Rowda Ya Habibi – I spent a bit of time mucking around in Google translate trying to work out what the name acutally means but gave up when Mr Google reckoned it was Swahili. I’m pretty sure it’s not, almost a hundred percent.
We are back in Sydney with the Davo’s after a week’s holiday gallivanting around the hinterland, during which Ian and Strop spent a fair bit of time discussing the ins and outs of punctuation (Davo’s with an apostrophe to replace the missing letters apparently, not Davos because he is a greek bloke, or possibly a Dr Who arch-villain). Oh, and I should avoid brackets (as their verticality interrupts the flow of the reader’s eyeball) whereas dashes – being horizontal – are oriented to present less resistance.
So on Sunday evening we decided to resume the quest and get back into some semblance of numerical order by visiting number 101. Rowda Ya Habibi has been a bit of a favourite for quick meals and takeaways for a long time. It’s an unusual establishment with a pretty standard looking takeaway place at the front, a large dining room in the back and, apparently, a banquet room with on-floor seating arrangements upstairs.
We usually don’t get further than the takeaway section at the front, which is overseen by a lovely woman who welcomes everyone with a loud “Hello my darling. What can I get for you?” She is supported by a chorus of old people who sit at the corner table, make comments, read the paper and help out when needed. It is a warm, friendly, family kind of place – perfectly fine as a takeaway.
Tonight though we are trying out the restaurant out the back where there are tablecloths. The large room is empty when we arrive, and stays that way for most of the evening. Out the front we can hear the takeaway section doing a steady trade in falafel rolls and shawarmas.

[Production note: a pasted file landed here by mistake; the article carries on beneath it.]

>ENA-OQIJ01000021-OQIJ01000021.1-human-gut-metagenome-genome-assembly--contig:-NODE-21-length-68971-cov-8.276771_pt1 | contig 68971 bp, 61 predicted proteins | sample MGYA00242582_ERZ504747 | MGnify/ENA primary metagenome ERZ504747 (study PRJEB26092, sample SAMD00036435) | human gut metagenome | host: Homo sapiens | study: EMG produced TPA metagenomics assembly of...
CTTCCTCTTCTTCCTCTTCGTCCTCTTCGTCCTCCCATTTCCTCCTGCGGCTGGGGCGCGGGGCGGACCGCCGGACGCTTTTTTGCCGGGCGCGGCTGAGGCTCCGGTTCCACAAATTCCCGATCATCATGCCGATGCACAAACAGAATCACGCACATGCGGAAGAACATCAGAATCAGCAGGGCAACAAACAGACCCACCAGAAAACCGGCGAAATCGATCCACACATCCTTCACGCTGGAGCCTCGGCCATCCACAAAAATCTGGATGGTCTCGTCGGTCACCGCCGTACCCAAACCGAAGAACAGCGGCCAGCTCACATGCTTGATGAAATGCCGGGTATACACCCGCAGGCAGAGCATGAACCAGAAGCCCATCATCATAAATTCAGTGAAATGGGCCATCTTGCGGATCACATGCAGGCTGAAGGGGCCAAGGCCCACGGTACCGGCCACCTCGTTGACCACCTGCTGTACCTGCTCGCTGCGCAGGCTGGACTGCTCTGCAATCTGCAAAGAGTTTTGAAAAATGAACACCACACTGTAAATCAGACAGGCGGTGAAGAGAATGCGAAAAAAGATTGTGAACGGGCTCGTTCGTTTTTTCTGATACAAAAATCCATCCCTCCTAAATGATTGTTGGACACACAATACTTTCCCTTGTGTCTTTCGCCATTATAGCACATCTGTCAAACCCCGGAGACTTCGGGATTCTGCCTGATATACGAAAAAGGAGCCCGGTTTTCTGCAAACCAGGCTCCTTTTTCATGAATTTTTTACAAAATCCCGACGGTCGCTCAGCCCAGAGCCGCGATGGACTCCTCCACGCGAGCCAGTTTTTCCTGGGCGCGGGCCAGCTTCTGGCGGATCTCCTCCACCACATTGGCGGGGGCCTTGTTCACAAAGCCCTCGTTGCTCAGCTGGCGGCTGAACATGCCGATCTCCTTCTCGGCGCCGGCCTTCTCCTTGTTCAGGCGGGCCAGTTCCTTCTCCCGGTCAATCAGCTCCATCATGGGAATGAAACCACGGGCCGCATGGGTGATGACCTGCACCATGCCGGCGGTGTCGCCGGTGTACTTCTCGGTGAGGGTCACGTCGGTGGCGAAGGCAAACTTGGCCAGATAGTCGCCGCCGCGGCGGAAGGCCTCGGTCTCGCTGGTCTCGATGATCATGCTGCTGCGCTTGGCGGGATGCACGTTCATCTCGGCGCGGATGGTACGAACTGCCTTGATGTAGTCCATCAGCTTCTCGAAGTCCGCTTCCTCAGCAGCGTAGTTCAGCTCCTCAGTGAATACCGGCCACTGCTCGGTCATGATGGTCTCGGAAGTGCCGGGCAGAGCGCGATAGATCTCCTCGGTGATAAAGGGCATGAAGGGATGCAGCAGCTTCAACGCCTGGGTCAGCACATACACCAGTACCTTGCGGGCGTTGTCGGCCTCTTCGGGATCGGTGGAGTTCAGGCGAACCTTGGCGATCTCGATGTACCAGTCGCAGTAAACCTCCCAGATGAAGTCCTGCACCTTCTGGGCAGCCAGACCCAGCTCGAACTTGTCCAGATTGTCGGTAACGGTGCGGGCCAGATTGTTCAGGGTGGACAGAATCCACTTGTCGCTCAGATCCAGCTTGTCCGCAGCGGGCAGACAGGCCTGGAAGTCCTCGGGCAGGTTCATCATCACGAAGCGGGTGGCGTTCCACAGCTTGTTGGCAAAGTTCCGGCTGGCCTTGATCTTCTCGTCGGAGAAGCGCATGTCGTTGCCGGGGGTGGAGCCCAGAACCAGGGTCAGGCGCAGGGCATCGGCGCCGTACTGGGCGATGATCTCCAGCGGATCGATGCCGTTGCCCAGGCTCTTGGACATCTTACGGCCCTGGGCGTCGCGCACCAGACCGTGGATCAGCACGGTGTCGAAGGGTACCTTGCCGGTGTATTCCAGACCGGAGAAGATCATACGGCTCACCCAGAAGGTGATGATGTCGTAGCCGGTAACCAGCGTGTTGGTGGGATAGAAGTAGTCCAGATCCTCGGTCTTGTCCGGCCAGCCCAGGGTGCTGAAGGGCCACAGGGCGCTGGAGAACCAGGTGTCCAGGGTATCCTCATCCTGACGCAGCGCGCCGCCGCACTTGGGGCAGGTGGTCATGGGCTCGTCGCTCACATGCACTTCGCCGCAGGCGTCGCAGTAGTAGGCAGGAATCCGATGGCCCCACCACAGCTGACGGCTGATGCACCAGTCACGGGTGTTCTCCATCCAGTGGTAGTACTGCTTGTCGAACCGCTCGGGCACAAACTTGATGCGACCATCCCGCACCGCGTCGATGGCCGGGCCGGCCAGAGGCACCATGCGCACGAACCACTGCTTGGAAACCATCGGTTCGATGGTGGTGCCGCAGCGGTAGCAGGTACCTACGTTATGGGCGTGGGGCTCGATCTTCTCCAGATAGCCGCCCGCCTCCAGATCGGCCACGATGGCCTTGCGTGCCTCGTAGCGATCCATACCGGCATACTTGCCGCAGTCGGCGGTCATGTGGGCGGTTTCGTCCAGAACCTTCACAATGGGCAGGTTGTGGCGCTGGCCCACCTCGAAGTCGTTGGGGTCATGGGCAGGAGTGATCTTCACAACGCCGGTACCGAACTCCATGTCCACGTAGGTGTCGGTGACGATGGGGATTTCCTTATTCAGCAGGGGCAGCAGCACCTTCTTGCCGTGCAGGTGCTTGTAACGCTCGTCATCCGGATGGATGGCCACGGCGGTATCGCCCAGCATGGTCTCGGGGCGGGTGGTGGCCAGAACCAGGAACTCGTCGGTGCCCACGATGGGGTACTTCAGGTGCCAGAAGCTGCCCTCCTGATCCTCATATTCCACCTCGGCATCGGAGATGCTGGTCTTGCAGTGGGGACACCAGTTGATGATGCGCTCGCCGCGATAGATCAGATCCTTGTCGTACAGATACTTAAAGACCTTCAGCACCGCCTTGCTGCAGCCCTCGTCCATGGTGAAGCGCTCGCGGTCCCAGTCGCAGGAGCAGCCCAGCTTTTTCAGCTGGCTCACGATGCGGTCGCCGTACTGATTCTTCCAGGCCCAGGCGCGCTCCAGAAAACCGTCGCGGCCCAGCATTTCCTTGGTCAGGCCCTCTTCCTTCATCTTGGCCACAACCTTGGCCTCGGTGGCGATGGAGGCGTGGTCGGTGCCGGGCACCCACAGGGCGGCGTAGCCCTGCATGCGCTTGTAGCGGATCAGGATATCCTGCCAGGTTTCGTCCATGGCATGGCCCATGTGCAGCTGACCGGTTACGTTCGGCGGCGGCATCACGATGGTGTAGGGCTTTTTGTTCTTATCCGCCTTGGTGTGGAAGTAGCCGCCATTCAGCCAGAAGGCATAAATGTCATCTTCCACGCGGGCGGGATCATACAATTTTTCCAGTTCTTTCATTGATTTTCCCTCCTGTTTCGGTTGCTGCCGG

Not being able to find any wines from the Bekaa Valley at the local bottle shop, Ian has chosen a New Zealand white and an Oz red to accompany the meal. It’s a Lebanese restaurant so we order some baba ganoush and hummus to start while we make our way through the menu. The conversation ranges near and far. Lebanese wines, Lebanese wars, Terry Waite, hostages, and Israeli archeological sites all get a mention. Then there is something about the way smartphones are ruining the art of pub conversations by making it too easy to check the facts, but I don’t manage to get all the details typed into my iphone before the food arrives.
We have ordered a variety of dishes to share including Strop’s special favourite fried cauliflower, grilled chicken and kofta, as well as something called foul which turns out to be broad beans and is very nice. But overall we find the food disappointing, ok as a takeaway, but for a proper sit-down meal it was less than we hoped, less than we’ve come to expect at other Lebanese restaurants. Which is sad because we had been very fond of the whole idea of Rowda Ya Habibi. I suppose that is the risk of going to so many restaurants, the harsh light of comparison doesn’t leave any room for fondly held delusions – it’s a bit like smartphones and pub conversations, I suppose.
We ordered baklava and turkish delight for desert, trying to end the night on a high note. They are ok, and the bill is very reasonable.
We’ll probably still visit for the odd mixed plate or Strop’s favourite cauliflower roll, but it won’t be quite the same.